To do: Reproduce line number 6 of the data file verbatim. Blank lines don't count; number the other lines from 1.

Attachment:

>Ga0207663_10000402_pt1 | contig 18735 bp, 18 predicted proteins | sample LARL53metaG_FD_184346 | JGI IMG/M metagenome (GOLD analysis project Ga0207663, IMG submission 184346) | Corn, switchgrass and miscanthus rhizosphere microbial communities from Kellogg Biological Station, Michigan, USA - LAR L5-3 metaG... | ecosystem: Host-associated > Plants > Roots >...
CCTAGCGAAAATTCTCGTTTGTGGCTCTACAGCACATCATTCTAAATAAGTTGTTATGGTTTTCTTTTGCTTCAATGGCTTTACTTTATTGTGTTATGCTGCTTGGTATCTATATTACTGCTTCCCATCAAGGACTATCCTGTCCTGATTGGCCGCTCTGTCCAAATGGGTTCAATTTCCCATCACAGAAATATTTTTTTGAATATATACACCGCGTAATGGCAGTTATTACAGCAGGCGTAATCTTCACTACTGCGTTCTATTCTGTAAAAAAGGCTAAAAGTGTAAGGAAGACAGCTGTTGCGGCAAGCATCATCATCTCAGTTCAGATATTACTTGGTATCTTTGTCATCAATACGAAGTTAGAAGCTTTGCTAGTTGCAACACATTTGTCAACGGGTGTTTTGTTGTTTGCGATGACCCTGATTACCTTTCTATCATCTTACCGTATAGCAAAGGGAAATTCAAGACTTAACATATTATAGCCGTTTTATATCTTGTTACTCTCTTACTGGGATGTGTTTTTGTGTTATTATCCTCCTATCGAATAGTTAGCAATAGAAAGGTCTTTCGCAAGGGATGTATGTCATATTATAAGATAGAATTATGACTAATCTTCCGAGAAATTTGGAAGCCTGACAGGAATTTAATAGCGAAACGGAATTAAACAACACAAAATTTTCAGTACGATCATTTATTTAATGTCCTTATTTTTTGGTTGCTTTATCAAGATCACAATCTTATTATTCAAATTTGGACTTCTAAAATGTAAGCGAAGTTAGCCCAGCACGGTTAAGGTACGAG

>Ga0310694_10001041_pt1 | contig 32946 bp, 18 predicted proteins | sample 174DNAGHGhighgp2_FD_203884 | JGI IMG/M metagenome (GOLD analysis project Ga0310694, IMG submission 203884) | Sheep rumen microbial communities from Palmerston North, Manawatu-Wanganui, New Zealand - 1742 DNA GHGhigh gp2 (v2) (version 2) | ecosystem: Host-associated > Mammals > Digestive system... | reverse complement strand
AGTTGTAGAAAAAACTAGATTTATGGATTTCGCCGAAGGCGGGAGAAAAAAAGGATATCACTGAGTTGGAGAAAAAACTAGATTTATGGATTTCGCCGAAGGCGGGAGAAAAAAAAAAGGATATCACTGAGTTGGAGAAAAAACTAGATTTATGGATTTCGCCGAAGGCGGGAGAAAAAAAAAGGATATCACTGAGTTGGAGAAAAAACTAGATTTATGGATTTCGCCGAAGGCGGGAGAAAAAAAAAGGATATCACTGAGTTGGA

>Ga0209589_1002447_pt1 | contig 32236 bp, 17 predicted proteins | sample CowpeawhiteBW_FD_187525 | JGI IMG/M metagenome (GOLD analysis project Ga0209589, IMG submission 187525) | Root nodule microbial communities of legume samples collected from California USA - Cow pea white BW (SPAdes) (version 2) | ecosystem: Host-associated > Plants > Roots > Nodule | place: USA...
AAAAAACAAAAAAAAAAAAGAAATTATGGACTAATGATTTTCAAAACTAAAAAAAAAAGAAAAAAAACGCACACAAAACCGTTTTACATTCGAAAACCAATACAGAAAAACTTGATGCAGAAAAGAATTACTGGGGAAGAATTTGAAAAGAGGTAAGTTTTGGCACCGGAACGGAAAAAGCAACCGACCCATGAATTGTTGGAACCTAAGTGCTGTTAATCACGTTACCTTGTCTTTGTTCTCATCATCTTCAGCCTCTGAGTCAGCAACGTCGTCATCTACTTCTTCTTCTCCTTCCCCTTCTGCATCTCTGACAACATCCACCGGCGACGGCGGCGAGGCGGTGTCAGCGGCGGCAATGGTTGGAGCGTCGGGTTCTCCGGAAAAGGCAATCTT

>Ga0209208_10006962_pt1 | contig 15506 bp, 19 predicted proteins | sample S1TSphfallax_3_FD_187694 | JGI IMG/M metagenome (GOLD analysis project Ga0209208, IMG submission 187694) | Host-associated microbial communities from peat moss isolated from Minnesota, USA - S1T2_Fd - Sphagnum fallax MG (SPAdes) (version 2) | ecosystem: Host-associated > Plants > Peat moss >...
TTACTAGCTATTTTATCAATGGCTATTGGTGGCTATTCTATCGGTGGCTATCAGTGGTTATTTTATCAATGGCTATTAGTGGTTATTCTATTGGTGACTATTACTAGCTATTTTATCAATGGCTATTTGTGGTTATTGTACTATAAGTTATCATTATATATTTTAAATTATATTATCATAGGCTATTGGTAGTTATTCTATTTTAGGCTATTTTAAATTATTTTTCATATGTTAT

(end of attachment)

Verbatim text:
AAAAAACAAAAAAAAAAAAGAAATTATGGACTAATGATTTTCAAAACTAAAAAAAAAAGAAAAAAAACGCACACAAAACCGTTTTACATTCGAAAACCAATACAGAAAAACTTGATGCAGAAAAGAATTACTGGGGAAGAATTTGAAAAGAGGTAAGTTTTGGCACCGGAACGGAAAAAGCAACCGACCCATGAATTGTTGGAACCTAAGTGCTGTTAATCACGTTACCTTGTCTTTGTTCTCATCATCTTCAGCCTCTGAGTCAGCAACGTCGTCATCTACTTCTTCTTCTCCTTCCCCTTCTGCATCTCTGACAACATCCACCGGCGACGGCGGCGAGGCGGTGTCAGCGGCGGCAATGGTTGGAGCGTCGGGTTCTCCGGAAAAGGCAATCTT